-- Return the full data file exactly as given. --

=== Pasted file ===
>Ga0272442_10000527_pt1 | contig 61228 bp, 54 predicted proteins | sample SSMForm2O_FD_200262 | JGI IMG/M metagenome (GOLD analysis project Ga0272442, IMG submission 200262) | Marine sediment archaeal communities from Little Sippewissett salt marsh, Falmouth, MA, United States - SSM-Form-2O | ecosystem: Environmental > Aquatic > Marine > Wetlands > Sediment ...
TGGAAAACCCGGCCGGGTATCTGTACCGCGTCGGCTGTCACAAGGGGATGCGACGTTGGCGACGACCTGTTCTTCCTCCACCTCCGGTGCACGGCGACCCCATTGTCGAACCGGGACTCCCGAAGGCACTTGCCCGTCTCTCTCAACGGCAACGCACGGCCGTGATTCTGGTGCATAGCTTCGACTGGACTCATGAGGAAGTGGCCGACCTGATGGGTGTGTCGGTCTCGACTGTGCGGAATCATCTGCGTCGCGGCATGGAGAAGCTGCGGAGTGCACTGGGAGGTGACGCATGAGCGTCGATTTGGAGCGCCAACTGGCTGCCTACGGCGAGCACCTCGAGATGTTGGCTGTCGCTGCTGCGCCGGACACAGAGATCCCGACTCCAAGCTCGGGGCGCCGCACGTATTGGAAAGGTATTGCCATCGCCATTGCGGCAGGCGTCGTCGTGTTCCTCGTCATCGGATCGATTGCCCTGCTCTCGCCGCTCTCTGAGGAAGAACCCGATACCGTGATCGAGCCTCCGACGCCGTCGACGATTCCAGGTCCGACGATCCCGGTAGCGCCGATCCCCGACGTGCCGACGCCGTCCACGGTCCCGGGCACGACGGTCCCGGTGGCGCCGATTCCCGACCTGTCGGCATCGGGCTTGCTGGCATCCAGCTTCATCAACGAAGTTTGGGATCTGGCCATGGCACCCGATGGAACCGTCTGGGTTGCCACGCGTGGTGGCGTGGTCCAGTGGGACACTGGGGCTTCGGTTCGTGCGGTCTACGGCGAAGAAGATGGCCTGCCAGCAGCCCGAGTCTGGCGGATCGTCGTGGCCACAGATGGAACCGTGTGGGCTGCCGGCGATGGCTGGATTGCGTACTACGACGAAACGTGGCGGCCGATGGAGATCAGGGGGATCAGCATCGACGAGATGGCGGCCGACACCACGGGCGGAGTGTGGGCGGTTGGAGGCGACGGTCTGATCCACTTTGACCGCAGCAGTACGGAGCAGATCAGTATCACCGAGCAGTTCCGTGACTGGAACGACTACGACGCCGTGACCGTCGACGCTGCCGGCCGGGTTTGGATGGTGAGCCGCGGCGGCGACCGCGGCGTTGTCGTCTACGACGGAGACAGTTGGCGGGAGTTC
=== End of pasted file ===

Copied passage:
>Ga0272442_10000527_pt1 | contig 61228 bp, 54 predicted proteins | sample SSMForm2O_FD_200262 | JGI IMG/M metagenome (GOLD analysis project Ga0272442, IMG submission 200262) | Marine sediment archaeal communities from Little Sippewissett salt marsh, Falmouth, MA, United States - SSM-Form-2O | ecosystem: Environmental > Aquatic > Marine > Wetlands > Sediment ...
TGGAAAACCCGGCCGGGTATCTGTACCGCGTCGGCTGTCACAAGGGGATGCGACGTTGGCGACGACCTGTTCTTCCTCCACCTCCGGTGCACGGCGACCCCATTGTCGAACCGGGACTCCCGAAGGCACTTGCCCGTCTCTCTCAACGGCAACGCACGGCCGTGATTCTGGTGCATAGCTTCGACTGGACTCATGAGGAAGTGGCCGACCTGATGGGTGTGTCGGTCTCGACTGTGCGGAATCATCTGCGTCGCGGCATGGAGAAGCTGCGGAGTGCACTGGGAGGTGACGCATGAGCGTCGATTTGGAGCGCCAACTGGCTGCCTACGGCGAGCACCTCGAGATGTTGGCTGTCGCTGCTGCGCCGGACACAGAGATCCCGACTCCAAGCTCGGGGCGCCGCACGTATTGGAAAGGTATTGCCATCGCCATTGCGGCAGGCGTCGTCGTGTTCCTCGTCATCGGATCGATTGCCCTGCTCTCGCCGCTCTCTGAGGAAGAACCCGATACCGTGATCGAGCCTCCGACGCCGTCGACGATTCCAGGTCCGACGATCCCGGTAGCGCCGATCCCCGACGTGCCGACGCCGTCCACGGTCCCGGGCACGACGGTCCCGGTGGCGCCGATTCCCGACCTGTCGGCATCGGGCTTGCTGGCATCCAGCTTCATCAACGAAGTTTGGGATCTGGCCATGGCACCCGATGGAACCGTCTGGGTTGCCACGCGTGGTGGCGTGGTCCAGTGGGACACTGGGGCTTCGGTTCGTGCGGTCTACGGCGAAGAAGATGGCCTGCCAGCAGCCCGAGTCTGGCGGATCGTCGTGGCCACAGATGGAACCGTGTGGGCTGCCGGCGATGGCTGGATTGCGTACTACGACGAAACGTGGCGGCCGATGGAGATCAGGGGGATCAGCATCGACGAGATGGCGGCCGACACCACGGGCGGAGTGTGGGCGGTTGGAGGCGACGGTCTGATCCACTTTGACCGCAGCAGTACGGAGCAGATCAGTATCACCGAGCAGTTCCGTGACTGGAACGACTACGACGCCGTGACCGTCGACGCTGCCGGCCGGGTTTGGATGGTGAGCCGCGGCGGCGACCGCGGCGTTGTCGTCTACGACGGAGACAGTTGGCGGGAGTTC